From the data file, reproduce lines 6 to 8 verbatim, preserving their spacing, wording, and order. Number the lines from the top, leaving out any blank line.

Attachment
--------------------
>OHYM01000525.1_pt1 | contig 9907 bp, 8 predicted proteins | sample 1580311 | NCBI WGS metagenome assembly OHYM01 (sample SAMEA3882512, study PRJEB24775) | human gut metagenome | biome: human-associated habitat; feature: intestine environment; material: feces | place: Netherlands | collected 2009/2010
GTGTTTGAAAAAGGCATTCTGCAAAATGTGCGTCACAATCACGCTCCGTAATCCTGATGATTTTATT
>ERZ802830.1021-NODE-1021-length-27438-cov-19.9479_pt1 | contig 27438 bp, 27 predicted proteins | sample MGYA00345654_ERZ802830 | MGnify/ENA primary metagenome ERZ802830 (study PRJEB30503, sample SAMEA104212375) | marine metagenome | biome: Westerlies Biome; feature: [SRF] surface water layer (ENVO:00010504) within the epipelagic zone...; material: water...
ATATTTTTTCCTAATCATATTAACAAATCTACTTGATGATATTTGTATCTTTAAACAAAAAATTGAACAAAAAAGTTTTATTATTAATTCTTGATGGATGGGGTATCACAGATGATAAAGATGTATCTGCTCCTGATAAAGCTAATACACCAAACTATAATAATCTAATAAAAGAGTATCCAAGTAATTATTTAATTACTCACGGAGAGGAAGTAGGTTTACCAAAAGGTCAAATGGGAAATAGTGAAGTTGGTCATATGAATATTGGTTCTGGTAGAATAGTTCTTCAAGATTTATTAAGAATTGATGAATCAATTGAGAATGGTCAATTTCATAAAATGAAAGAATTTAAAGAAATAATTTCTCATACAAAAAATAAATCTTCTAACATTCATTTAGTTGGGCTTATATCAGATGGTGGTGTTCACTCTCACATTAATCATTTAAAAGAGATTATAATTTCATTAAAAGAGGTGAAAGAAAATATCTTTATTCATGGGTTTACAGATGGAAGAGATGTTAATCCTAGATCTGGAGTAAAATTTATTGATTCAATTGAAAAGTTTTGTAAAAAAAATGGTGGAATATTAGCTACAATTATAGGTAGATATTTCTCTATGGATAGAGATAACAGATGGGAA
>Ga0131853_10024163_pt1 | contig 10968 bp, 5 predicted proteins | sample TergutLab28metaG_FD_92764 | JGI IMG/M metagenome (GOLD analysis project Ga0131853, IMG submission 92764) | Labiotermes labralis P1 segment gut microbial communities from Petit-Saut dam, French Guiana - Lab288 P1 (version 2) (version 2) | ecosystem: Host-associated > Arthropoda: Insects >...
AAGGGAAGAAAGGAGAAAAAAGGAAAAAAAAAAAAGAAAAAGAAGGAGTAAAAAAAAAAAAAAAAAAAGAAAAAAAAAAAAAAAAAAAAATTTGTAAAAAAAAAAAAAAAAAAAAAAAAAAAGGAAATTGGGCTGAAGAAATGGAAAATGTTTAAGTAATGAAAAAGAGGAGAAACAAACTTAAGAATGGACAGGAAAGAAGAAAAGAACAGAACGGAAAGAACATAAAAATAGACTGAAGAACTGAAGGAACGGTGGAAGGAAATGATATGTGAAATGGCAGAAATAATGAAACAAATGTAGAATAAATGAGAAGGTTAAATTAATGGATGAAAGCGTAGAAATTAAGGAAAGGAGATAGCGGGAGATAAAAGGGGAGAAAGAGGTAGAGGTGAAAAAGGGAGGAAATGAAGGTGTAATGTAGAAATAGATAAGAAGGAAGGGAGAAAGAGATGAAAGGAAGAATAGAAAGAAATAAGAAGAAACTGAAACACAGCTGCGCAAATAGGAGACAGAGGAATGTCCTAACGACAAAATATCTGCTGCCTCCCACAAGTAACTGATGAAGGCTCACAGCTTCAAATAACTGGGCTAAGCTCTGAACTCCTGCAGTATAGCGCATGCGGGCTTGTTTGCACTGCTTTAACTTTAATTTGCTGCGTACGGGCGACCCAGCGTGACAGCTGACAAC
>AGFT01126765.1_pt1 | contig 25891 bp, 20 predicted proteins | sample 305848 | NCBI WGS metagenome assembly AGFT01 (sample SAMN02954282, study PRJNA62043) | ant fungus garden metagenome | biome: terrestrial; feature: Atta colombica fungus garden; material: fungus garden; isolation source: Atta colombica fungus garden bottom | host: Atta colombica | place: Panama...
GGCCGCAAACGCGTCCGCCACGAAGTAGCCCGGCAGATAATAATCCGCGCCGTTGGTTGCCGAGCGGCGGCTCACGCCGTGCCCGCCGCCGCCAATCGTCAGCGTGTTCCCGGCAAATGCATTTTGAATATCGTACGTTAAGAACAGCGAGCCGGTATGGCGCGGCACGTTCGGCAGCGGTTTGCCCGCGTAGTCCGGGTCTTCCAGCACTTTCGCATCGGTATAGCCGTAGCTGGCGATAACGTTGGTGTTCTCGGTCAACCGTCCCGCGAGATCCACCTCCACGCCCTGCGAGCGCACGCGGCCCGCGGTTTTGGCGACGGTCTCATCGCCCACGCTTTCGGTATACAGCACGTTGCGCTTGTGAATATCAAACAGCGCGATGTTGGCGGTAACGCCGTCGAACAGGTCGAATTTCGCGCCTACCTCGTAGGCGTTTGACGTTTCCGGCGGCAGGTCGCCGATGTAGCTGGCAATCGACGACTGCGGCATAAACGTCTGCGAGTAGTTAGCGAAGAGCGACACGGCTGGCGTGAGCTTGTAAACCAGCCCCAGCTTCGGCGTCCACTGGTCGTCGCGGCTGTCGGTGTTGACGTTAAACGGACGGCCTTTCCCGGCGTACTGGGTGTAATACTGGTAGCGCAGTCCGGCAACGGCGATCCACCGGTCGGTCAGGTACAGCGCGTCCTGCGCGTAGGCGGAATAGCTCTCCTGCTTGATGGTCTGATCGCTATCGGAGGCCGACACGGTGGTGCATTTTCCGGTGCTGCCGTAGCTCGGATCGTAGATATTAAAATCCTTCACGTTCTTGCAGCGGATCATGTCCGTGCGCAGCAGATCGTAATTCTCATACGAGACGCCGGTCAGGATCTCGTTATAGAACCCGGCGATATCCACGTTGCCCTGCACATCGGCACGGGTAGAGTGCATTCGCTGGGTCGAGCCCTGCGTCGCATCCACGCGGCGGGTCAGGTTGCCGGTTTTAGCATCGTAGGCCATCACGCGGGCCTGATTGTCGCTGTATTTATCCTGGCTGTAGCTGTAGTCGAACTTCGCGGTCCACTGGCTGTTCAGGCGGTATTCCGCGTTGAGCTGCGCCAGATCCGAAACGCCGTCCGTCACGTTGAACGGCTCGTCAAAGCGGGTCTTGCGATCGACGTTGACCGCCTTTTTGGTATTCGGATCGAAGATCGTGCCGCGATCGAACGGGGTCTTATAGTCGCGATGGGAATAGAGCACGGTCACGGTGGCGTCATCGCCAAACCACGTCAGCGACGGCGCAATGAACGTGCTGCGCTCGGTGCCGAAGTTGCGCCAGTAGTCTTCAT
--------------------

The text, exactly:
AAGGGAAGAAAGGAGAAAAAAGGAAAAAAAAAAAAGAAAAAGAAGGAGTAAAAAAAAAAAAAAAAAAAGAAAAAAAAAAAAAAAAAAAAATTTGTAAAAAAAAAAAAAAAAAAAAAAAAAAAGGAAATTGGGCTGAAGAAATGGAAAATGTTTAAGTAATGAAAAAGAGGAGAAACAAACTTAAGAATGGACAGGAAAGAAGAAAAGAACAGAACGGAAAGAACATAAAAATAGACTGAAGAACTGAAGGAACGGTGGAAGGAAATGATATGTGAAATGGCAGAAATAATGAAACAAATGTAGAATAAATGAGAAGGTTAAATTAATGGATGAAAGCGTAGAAATTAAGGAAAGGAGATAGCGGGAGATAAAAGGGGAGAAAGAGGTAGAGGTGAAAAAGGGAGGAAATGAAGGTGTAATGTAGAAATAGATAAGAAGGAAGGGAGAAAGAGATGAAAGGAAGAATAGAAAGAAATAAGAAGAAACTGAAACACAGCTGCGCAAATAGGAGACAGAGGAATGTCCTAACGACAAAATATCTGCTGCCTCCCACAAGTAACTGATGAAGGCTCACAGCTTCAAATAACTGGGCTAAGCTCTGAACTCCTGCAGTATAGCGCATGCGGGCTTGTTTGCACTGCTTTAACTTTAATTTGCTGCGTACGGGCGACCCAGCGTGACAGCTGACAAC
>AGFT01126765.1_pt1 | contig 25891 bp, 20 predicted proteins | sample 305848 | NCBI WGS metagenome assembly AGFT01 (sample SAMN02954282, study PRJNA62043) | ant fungus garden metagenome | biome: terrestrial; feature: Atta colombica fungus garden; material: fungus garden; isolation source: Atta colombica fungus garden bottom | host: Atta colombica | place: Panama...
GGCCGCAAACGCGTCCGCCACGAAGTAGCCCGGCAGATAATAATCCGCGCCGTTGGTTGCCGAGCGGCGGCTCACGCCGTGCCCGCCGCCGCCAATCGTCAGCGTGTTCCCGGCAAATGCATTTTGAATATCGTACGTTAAGAACAGCGAGCCGGTATGGCGCGGCACGTTCGGCAGCGGTTTGCCCGCGTAGTCCGGGTCTTCCAGCACTTTCGCATCGGTATAGCCGTAGCTGGCGATAACGTTGGTGTTCTCGGTCAACCGTCCCGCGAGATCCACCTCCACGCCCTGCGAGCGCACGCGGCCCGCGGTTTTGGCGACGGTCTCATCGCCCACGCTTTCGGTATACAGCACGTTGCGCTTGTGAATATCAAACAGCGCGATGTTGGCGGTAACGCCGTCGAACAGGTCGAATTTCGCGCCTACCTCGTAGGCGTTTGACGTTTCCGGCGGCAGGTCGCCGATGTAGCTGGCAATCGACGACTGCGGCATAAACGTCTGCGAGTAGTTAGCGAAGAGCGACACGGCTGGCGTGAGCTTGTAAACCAGCCCCAGCTTCGGCGTCCACTGGTCGTCGCGGCTGTCGGTGTTGACGTTAAACGGACGGCCTTTCCCGGCGTACTGGGTGTAATACTGGTAGCGCAGTCCGGCAACGGCGATCCACCGGTCGGTCAGGTACAGCGCGTCCTGCGCGTAGGCGGAATAGCTCTCCTGCTTGATGGTCTGATCGCTATCGGAGGCCGACACGGTGGTGCATTTTCCGGTGCTGCCGTAGCTCGGATCGTAGATATTAAAATCCTTCACGTTCTTGCAGCGGATCATGTCCGTGCGCAGCAGATCGTAATTCTCATACGAGACGCCGGTCAGGATCTCGTTATAGAACCCGGCGATATCCACGTTGCCCTGCACATCGGCACGGGTAGAGTGCATTCGCTGGGTCGAGCCCTGCGTCGCATCCACGCGGCGGGTCAGGTTGCCGGTTTTAGCATCGTAGGCCATCACGCGGGCCTGATTGTCGCTGTATTTATCCTGGCTGTAGCTGTAGTCGAACTTCGCGGTCCACTGGCTGTTCAGGCGGTATTCCGCGTTGAGCTGCGCCAGATCCGAAACGCCGTCCGTCACGTTGAACGGCTCGTCAAAGCGGGTCTTGCGATCGACGTTGACCGCCTTTTTGGTATTCGGATCGAAGATCGTGCCGCGATCGAACGGGGTCTTATAGTCGCGATGGGAATAGAGCACGGTCACGGTGGCGTCATCGCCAAACCACGTCAGCGACGGCGCAATGAACGTGCTGCGCTCGGTGCCGAAGTTGCGCCAGTAGTCTTCAT